image:Pixabay Skitterphoto

Cabbage: The Most Reliable

And finally the most reliable veggie! Planting in July to August, you will get a harvest for Winter and Spring. Brassicas love to be drenched in water – or “puddled in” – when planted out. Place the plant in a deep hole and fill with water a couple of times before covering with soil and firming down with your heels. If you’re attempting to grow in a container, choose a miniature variety.

Spring cabbages, plant: October and November, harvest: April and May

Summer cabbages, plant: May and June, harvest: June to October

Autumn cabbages, plant: May and June, harvest: September to November

Winter cabbages, plant: June and July, harvest: November to March

  • Cabbage Hispi (Sweetheart type)
  • Cabbage Duchy
  • Cabbage Durham Early
image:Pixabay inverewe

Herbs for Stuffing: The Most Versatile

Herbs increase in popularity throughout the end of the summer and early autumn as everyone plants up ready to prepare for winter roasts and stews. They are really easy to look after and if you plant them into a container rather than in the flower bed then you can bring this inside during the winter to protect from frosts and for easy picking! They will grow a little slower over the winter, so you could always dry the herbs when you take cuttings in the summer or use them fresh. The most popular herbs for Stuffing include:

  • Sage
  • Rosemary
  • Thyme
  • Parsley
  • Oregano
  • Marjoram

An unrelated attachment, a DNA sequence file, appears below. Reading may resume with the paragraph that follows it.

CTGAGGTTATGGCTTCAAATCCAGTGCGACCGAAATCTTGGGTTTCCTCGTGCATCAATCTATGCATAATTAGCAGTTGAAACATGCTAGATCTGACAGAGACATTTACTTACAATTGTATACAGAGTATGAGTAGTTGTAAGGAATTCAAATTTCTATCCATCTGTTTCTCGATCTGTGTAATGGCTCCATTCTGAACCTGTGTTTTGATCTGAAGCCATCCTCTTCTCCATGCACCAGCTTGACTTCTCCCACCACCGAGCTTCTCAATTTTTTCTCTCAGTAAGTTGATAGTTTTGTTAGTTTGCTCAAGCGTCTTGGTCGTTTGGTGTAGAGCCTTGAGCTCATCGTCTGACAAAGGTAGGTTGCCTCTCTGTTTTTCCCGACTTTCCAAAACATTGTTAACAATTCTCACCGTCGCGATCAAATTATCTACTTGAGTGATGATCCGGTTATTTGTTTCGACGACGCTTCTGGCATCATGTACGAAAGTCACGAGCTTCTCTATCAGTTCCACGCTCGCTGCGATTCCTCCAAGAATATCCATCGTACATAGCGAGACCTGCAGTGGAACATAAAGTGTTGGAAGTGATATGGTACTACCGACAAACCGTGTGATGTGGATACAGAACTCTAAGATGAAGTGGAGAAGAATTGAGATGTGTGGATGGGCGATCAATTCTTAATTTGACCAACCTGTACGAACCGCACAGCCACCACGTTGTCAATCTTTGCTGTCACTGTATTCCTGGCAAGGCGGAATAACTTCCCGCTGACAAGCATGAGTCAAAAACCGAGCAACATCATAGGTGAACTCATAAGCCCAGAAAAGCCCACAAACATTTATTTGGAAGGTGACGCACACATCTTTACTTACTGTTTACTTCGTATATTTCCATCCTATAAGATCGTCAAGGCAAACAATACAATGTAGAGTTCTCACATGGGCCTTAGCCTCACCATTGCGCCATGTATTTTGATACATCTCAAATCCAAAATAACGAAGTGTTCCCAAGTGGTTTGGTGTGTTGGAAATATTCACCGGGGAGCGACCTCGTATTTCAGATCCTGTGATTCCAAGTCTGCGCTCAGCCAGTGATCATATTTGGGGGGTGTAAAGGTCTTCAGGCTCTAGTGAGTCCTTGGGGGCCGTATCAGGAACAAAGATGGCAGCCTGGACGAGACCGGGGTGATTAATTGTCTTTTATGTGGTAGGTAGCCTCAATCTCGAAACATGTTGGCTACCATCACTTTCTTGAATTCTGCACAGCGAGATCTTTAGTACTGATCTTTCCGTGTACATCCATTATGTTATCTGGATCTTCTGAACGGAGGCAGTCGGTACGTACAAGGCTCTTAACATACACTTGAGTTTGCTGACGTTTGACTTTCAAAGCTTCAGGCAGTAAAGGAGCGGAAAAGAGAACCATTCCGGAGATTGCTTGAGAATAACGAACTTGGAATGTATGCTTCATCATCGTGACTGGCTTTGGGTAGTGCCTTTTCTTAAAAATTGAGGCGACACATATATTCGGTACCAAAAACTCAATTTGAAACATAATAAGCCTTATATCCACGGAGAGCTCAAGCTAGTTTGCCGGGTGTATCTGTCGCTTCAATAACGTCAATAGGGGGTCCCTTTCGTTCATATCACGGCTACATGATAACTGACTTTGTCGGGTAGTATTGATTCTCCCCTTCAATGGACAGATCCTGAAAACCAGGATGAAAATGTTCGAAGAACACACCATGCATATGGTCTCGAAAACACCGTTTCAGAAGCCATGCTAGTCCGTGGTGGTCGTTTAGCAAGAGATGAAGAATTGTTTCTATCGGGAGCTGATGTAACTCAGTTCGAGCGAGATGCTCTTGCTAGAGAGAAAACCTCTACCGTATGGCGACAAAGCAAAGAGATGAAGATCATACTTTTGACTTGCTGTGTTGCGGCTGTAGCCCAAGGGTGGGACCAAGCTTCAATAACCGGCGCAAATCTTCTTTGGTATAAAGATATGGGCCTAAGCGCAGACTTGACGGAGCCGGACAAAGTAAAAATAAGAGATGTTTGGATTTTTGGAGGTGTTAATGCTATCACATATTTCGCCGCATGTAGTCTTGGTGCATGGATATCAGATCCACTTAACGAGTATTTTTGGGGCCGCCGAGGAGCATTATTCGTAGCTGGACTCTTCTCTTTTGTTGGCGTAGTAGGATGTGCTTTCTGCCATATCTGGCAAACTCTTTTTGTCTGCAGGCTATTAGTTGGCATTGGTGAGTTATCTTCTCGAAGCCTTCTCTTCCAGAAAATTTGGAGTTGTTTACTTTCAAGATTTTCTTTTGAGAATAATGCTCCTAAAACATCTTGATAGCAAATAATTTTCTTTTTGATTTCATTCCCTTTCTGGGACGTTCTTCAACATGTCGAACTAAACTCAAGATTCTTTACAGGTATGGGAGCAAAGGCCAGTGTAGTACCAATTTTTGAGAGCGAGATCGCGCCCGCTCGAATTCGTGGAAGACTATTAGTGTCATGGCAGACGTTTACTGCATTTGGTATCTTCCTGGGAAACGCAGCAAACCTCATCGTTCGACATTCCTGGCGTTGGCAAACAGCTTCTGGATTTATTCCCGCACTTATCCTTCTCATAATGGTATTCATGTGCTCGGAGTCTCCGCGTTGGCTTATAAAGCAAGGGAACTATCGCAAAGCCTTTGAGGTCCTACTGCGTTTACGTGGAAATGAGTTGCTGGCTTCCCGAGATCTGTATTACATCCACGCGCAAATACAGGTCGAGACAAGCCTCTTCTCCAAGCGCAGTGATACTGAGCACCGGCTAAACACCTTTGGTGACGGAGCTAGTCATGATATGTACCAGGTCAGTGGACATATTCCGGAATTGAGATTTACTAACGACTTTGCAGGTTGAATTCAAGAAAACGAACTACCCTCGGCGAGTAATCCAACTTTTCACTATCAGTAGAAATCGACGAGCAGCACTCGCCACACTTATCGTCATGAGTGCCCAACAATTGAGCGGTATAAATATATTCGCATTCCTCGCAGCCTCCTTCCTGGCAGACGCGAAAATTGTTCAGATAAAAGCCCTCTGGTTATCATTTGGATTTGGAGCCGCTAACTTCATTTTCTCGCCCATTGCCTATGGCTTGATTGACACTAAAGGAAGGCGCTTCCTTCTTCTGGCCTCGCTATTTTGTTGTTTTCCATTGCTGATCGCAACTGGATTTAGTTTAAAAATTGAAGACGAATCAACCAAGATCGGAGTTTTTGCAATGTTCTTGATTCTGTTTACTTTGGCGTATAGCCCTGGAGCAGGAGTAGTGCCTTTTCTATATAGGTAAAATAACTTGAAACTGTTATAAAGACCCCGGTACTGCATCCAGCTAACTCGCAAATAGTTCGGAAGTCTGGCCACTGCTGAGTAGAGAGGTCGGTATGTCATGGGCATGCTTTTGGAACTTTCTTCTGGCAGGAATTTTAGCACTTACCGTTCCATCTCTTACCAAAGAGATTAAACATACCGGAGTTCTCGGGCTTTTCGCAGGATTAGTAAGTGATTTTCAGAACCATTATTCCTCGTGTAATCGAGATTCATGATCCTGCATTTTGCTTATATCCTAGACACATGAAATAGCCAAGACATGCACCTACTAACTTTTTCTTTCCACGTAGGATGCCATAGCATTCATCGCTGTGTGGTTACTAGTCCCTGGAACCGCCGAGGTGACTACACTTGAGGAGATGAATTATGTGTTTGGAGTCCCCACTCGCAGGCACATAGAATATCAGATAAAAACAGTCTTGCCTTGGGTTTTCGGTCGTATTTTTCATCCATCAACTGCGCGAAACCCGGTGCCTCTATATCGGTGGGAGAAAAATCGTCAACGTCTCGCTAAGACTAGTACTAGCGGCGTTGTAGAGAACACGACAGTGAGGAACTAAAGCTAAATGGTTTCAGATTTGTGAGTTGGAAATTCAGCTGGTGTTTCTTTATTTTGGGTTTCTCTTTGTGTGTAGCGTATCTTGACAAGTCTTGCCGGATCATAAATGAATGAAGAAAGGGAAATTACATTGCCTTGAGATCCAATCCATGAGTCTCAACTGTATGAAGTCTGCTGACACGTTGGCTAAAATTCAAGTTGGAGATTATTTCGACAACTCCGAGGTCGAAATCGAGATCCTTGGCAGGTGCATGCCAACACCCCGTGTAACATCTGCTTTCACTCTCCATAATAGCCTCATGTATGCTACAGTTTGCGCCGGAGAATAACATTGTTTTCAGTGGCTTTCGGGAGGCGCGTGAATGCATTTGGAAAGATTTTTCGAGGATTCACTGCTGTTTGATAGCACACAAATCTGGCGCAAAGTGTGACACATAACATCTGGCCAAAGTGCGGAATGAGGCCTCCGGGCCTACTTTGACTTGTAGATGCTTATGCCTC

Stuffings are very simple to make with either fresh or dried herbs finely chopped up with onion and mixed with butter and breadcrumbs before baking!

image: Pixabay gate74

Something Different: The Most Surprising

Or how about trying something different? You’d be surprised about which other plants you could grow throughout the season – how about producing a homegrown salad for the Christmas dinner table? Many people are surprised about how well salads can grow throughout the Winter and the best part is that they grow quickly – the key is to plant them in the autumn in a sheltered, sunny spot.

There are two types of salad crops, cut-and-come-again such as Lettuce Butterhead which are perfect for what you want a few salad leaves off a window sill pot, or even grow your own Iceberg lettuce where you take the whole lettuce as it forms a lettuce heart. In a greenhouse or on your window sill you can grow these throughout the winter!

  • Lettuce Greenhouse Butterhead
  • Lettuce Greenhouse Iceberg
  • Lettuce Winter Gem
image:Pixabay Reginal

Our thanks to Lilidh and all the team at Wyevale Garden Centres for their help. We’ll certainly be making good use of all these simple growing tips that will make our Christmas dinner veggies taste fresh and delicious.

Will you be growing your own vegetables and herbs for this year’s Christmas table?  You can get in touch with us using our comments section or social media icons.